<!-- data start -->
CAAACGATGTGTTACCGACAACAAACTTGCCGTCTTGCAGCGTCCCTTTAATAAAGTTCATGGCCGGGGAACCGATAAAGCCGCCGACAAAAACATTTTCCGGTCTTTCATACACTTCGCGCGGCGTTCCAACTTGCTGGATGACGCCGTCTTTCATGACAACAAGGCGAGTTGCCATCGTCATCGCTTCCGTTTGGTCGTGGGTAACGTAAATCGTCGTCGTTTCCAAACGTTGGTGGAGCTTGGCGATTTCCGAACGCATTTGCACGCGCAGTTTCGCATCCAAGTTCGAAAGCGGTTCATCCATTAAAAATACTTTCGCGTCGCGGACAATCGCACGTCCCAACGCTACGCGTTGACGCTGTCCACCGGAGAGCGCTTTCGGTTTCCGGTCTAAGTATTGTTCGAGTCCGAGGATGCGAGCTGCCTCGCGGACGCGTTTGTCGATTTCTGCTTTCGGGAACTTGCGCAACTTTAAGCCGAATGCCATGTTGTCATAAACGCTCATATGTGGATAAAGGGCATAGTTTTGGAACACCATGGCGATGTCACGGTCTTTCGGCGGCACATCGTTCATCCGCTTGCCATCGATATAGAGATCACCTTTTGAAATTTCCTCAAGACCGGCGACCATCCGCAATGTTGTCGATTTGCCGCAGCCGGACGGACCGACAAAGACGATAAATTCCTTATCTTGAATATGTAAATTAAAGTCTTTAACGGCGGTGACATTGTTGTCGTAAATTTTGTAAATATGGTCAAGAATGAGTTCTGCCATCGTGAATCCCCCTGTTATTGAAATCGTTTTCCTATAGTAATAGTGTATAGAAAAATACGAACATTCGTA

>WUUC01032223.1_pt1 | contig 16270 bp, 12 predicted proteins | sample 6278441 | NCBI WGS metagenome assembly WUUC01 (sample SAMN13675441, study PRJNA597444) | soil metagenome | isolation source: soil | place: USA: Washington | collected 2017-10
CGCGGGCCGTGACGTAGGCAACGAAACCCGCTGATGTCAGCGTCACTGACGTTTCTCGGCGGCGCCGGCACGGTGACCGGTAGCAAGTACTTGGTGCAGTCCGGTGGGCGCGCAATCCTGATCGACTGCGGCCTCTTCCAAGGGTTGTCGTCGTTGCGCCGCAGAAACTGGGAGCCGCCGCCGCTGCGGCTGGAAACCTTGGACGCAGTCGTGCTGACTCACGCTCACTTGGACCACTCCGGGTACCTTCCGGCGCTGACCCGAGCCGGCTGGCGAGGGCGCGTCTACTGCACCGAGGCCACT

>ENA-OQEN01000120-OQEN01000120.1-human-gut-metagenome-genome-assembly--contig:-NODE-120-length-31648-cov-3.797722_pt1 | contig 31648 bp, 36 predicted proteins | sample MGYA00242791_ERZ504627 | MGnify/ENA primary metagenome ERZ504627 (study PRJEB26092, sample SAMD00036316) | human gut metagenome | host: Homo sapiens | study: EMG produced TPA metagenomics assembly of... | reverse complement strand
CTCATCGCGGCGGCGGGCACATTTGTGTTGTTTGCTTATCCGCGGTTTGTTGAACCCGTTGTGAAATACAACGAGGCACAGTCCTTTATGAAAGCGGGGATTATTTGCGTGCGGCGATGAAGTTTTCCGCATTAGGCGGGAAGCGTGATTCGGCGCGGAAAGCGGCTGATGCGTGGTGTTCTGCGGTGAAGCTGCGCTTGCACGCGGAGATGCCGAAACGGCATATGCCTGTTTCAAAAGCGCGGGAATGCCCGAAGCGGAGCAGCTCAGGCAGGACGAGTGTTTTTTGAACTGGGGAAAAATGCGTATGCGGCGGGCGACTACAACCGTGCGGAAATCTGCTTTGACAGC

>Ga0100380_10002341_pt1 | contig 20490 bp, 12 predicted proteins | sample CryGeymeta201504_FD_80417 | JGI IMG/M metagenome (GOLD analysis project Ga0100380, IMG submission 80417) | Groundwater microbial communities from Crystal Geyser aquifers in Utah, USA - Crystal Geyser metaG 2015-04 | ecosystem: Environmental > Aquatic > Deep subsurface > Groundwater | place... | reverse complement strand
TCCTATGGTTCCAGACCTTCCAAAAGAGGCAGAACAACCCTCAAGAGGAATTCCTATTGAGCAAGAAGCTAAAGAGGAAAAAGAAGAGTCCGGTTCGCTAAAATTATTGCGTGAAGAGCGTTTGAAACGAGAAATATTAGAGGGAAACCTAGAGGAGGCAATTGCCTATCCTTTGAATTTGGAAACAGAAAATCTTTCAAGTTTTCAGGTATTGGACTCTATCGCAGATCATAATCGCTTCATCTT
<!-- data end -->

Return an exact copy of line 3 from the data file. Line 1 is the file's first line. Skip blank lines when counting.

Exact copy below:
CGCGGGCCGTGACGTAGGCAACGAAACCCGCTGATGTCAGCGTCACTGACGTTTCTCGGCGGCGCCGGCACGGTGACCGGTAGCAAGTACTTGGTGCAGTCCGGTGGGCGCGCAATCCTGATCGACTGCGGCCTCTTCCAAGGGTTGTCGTCGTTGCGCCGCAGAAACTGGGAGCCGCCGCCGCTGCGGCTGGAAACCTTGGACGCAGTCGTGCTGACTCACGCTCACTTGGACCACTCCGGGTACCTTCCGGCGCTGACCCGAGCCGGCTGGCGAGGGCGCGTCTACTGCACCGAGGCCACT